Local Head Start officials developing sequester plan

2013-03-13T12:37:00Z 2013-03-13T23:57:04Z Local Head Start officials developing sequester planCarmen McCollum carmen.mccollum@nwi.com, (219) 662-5337 nwitimes.com

MERRILLVILLE | Federal budget cuts already are being felt by some of Indiana's youngest residents.

In downstate Bartholomew County, the Head Start program has had to notify that it will discontinue services to 20 percent, or at least 17 of its 83 students, by April 1 to help the agency meet its national mandate to reduce overall expenses by 5 percent.

Locally, Merrillville-based Geminus Corp., which operates Head Start programs in Lake and Porter counties, has not made any cuts yet.

Head Start programs across the country, along with national parks, airports, school districts and other entities that rely on federal money, are looking at automatic budget cuts, known as the sequester, set to take effect through September because Congress did not take steps to stop it.

Geminus contracts with local agencies to provide Head Start services to about 1,500 low-income children in Lake and Porter counties, 10 percent of whom have a disability.

Geminus also operates two delegate agencies in Lake County, subcontracting to the School City of Hammond and the Lake Ridge Schools, which both provide Head Start services through their schools.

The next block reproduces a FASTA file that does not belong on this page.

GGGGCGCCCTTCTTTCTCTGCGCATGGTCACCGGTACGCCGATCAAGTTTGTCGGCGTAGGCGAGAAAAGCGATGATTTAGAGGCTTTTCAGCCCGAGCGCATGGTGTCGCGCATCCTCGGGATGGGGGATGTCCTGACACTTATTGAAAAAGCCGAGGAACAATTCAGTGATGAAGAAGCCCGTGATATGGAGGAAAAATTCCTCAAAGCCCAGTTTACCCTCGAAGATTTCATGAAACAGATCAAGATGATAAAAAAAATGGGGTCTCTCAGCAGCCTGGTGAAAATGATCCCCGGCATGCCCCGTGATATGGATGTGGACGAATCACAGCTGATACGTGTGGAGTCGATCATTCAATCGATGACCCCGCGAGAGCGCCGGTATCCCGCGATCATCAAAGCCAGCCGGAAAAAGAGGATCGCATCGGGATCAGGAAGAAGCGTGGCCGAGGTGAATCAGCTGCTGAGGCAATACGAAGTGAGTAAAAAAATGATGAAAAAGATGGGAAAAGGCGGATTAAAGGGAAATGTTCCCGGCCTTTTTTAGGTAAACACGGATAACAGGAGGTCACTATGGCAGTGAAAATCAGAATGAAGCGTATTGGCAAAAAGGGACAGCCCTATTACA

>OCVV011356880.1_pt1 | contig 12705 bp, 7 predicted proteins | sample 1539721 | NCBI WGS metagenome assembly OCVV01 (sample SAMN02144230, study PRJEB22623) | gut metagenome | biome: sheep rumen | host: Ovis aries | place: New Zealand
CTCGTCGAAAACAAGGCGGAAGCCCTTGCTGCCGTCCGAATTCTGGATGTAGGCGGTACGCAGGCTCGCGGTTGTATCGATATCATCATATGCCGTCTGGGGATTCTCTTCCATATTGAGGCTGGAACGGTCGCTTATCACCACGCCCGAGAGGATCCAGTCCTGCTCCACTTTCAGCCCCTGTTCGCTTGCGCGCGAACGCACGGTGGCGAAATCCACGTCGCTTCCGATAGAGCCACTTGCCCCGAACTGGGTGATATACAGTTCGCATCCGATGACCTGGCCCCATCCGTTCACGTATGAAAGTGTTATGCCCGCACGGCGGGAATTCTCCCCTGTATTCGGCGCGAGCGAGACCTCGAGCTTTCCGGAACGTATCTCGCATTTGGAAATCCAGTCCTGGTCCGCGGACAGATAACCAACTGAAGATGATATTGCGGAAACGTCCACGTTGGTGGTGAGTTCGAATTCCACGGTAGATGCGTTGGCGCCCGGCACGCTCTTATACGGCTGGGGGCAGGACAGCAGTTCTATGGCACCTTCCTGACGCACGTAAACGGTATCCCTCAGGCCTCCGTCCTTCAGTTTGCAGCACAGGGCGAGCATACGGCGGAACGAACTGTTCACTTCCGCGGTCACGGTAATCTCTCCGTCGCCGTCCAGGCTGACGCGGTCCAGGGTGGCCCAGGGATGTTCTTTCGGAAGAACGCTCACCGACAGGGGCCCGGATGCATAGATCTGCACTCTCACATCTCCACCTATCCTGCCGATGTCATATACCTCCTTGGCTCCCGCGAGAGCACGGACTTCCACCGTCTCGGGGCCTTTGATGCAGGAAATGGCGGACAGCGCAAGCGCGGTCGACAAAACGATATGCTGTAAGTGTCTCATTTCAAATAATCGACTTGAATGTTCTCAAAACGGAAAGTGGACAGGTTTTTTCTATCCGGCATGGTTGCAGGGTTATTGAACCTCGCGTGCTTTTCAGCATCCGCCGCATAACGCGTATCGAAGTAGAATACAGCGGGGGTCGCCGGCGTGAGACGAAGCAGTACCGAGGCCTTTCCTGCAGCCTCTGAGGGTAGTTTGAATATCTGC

Sanford Kauffman, president of Geminus Corp., which oversees federal funding for Head Start, said they are developing a plan, but it's a multi-step process that includes approval by the board and the parent council before it goes to the federal Department of Health and Human Services.

"It's not something we can do overnight," he said Wednesday. "We have a commitment to our families, and we are not going to arbitrarily cut services. HHS has told all Head Start grantees that reducing the number of children is one of the options they will consider, because they know we can't offer all of the same services with less money."

However, Kauffman said they will do everything possible to reduce expenditures without reducing the number of children served.

As they continue to develop a plan, Kauffman said they would look first at the services provided through Head Start that are not required. For example, transportation is not a mandated service, he said.

Kauffman said the organization no longer provides transportation for its full-day, full-year program, but continues to provide transportation for half-day classes, and "that's something we'll look at." He also said the program might consider options such as ending classes earlier in the spring or starting later in the fall.

Kauffman also emphasized that parents are involved throughout the process. He said every Head Start site has a parent council and every site elects representatives to the parent council.

"We won't do anything without parents being involved and aware of the process," he said.

Associated Press contributed to this report.

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